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In Ibsen's A Doll's House, Nora continuously tells lies, with their seriousness varying from that of petty "white lies" to far more serious deceptions.
In the beginning of the play, Nora lies about relatively silly things, telling Torvald that she hadn't consumed any sweets when he asks her, "Hasn't Miss Sweet Tooth been breaking rules in town today... taken a bite at a macaroon or two?" This is a harmless lie... the kind of mistruth that an audience understands could be easily forgiven. It's a habit that seems to play an important role in the dynamic of Nora and Torvald's relationship; she bends the truth in order to avoid his gentle scolding, and the entire thing plays off as an inside joke, with Nora continuing to act as his "little featherhead," "little skylark," or "little squirrel." It's easy to write these lies off as facets of Nora's childishness or her ineptitude in understanding the big, complicated work of her husband.
In reality, however, Nora is not inept; while she may pretend to not understand their financial situation, she knows that they are in trouble. Still, Nora believes that her large lies are an act of love and necessity; she wants to protect her husband from the truth, claiming:
It was necessary he should have no idea what a dangerous condition he was in. It was to me that the doctors came and said that his life was in danger.
This hidden knowledge of the gravity of her husband's illness is what drives Nora to commit her next act of fraudulence: forging her dead father's signature in order to take out a loan to finance a trip to Italy where Torvald may properly recuperate... and lying to Torvald that she received the money directly from her father.
Torvald later chalks up this lie to a woman's child-like dependence on her husband, but it is here that Nora's true personality comes out: she is not a child and does not wish to rely on Torvald. She longs to develop her own identity, a sense of her "self," and a purpose for her life beyond marriage and motherhood. Although her larger lies were truly acts of sacrifice on her husband's behalf, she can now see that this is not the type of thing he values or appreciates, and that their marriage itself has been an act of mutual deception.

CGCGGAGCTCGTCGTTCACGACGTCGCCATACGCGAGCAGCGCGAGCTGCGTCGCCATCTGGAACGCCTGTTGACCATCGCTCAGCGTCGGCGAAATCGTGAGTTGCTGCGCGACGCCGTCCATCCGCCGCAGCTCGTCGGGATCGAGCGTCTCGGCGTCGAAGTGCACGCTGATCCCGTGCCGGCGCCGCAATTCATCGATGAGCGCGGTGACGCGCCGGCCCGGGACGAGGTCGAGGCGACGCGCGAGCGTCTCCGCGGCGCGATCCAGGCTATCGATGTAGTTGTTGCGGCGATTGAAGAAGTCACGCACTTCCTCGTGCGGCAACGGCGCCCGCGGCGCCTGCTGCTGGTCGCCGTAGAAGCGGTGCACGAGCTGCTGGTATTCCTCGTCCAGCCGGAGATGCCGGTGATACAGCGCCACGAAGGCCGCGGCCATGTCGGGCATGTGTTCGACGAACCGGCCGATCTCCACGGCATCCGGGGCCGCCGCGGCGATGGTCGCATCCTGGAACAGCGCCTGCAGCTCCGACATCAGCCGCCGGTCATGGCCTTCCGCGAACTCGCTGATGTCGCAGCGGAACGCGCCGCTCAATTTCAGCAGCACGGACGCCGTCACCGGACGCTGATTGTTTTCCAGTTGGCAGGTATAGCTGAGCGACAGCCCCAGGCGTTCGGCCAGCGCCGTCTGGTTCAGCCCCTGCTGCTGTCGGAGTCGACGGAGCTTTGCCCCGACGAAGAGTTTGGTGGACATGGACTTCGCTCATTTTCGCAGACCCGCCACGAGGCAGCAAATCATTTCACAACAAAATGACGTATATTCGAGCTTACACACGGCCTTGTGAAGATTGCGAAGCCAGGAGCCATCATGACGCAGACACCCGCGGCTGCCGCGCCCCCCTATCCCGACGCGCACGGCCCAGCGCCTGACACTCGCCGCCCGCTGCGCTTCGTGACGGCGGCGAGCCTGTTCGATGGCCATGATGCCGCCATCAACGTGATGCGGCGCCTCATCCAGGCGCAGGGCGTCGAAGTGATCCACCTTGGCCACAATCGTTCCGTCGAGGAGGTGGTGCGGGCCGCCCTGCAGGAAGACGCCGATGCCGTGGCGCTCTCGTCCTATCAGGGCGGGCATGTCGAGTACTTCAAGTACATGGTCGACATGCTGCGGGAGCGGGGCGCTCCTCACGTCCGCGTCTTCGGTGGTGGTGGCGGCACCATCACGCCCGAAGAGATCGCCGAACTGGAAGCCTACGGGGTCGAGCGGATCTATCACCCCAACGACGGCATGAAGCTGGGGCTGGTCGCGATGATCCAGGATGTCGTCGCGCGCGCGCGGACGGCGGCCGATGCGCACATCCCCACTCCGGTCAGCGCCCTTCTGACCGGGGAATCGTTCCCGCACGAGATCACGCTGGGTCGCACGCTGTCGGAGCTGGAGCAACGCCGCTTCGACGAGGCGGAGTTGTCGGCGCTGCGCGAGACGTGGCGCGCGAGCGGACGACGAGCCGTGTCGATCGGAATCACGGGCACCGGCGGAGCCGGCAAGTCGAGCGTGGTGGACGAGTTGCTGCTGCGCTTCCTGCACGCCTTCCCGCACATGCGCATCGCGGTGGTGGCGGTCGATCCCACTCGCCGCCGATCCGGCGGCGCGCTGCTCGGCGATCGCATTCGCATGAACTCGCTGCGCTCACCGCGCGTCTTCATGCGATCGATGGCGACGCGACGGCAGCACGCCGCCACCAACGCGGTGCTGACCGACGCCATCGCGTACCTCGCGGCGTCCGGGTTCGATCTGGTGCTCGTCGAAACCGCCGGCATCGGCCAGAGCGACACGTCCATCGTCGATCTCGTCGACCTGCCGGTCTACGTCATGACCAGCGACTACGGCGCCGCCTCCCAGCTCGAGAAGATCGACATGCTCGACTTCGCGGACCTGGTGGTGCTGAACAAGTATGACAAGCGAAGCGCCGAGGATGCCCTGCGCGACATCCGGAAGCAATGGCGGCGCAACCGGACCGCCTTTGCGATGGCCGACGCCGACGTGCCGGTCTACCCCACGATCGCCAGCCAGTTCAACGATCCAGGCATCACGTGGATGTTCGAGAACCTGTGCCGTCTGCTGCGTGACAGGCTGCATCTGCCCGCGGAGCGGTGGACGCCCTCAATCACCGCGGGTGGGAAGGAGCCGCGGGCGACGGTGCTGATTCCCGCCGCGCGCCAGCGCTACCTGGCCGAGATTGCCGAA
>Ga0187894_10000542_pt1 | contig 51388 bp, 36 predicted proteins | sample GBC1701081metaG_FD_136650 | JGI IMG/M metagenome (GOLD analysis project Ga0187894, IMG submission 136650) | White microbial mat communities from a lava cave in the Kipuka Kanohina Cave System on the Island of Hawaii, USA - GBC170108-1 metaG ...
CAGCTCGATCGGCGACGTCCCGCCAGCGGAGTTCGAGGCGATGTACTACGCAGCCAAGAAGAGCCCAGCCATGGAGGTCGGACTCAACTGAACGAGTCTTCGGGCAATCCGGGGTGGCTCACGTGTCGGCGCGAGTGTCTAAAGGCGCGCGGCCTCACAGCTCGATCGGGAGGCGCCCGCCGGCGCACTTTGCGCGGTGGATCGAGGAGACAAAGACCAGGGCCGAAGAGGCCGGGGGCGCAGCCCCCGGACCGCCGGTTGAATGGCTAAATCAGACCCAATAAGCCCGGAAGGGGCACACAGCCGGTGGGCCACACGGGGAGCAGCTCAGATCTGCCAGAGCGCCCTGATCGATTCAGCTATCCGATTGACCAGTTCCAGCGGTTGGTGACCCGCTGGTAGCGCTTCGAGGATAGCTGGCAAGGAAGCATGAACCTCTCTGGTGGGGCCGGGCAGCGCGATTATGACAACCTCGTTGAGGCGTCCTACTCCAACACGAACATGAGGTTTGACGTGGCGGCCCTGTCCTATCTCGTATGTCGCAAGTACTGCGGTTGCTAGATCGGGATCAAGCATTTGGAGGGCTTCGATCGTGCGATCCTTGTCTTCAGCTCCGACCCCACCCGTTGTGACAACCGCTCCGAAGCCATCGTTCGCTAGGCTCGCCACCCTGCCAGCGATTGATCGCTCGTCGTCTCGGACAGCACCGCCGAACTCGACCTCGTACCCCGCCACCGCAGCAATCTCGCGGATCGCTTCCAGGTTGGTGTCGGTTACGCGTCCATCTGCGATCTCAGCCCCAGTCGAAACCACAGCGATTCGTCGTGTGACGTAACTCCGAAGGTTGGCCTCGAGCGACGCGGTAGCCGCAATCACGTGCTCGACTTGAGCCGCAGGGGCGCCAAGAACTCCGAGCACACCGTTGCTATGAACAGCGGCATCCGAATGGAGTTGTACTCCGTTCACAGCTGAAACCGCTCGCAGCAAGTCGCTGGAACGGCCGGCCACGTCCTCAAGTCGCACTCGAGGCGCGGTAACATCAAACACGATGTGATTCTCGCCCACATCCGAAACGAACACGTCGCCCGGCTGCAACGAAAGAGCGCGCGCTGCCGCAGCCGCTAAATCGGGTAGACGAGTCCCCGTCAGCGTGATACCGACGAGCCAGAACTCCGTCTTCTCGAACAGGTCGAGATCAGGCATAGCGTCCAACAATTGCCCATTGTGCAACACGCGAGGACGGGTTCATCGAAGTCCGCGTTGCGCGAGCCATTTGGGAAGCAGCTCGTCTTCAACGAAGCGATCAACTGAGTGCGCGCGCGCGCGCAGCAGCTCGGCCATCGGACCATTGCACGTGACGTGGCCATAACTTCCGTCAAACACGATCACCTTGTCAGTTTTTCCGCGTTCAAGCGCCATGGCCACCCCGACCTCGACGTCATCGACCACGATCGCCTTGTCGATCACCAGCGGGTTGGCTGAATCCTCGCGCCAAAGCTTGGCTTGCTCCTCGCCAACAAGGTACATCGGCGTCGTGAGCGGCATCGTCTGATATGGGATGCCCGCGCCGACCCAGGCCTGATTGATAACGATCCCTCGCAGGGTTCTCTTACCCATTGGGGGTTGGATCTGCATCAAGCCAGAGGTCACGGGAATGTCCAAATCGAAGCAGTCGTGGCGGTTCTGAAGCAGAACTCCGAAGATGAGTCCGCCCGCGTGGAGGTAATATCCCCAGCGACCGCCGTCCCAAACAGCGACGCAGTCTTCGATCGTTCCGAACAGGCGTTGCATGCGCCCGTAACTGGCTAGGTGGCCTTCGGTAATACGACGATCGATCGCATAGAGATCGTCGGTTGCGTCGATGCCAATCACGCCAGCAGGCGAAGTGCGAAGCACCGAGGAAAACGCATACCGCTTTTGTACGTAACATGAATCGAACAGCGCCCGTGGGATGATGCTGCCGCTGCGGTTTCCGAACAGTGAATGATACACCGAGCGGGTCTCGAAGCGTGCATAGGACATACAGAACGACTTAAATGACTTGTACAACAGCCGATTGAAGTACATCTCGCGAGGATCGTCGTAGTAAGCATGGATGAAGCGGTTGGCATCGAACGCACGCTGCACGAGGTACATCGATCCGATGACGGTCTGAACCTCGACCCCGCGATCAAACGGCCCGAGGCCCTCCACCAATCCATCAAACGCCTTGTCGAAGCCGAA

Broadly speaking, there are two different kinds of lies Nora tells. There are the petty, immature lies, about eating macaroons. These lies tell us about the role she plays before Helmer: his little lark, squirrel, etc.
Then there are the lies made about the big things: money, its origins, what she knows about Dr. Rank. These are signs of a much larger, deeper Nora hidden behind the bright and cheerful façade of the little lark.
Together, they indicate a clash of selves. At the play's end, the deeper Nora emerges, and the lies disappear.
Because she thinks that it is going to help her husband, she does not know that her dark secrets are going to ruin her family, and could make her marriage to finish, also because is the only way she can feel her self, adn she did not wanta to dissapoint her husband (Torvald).
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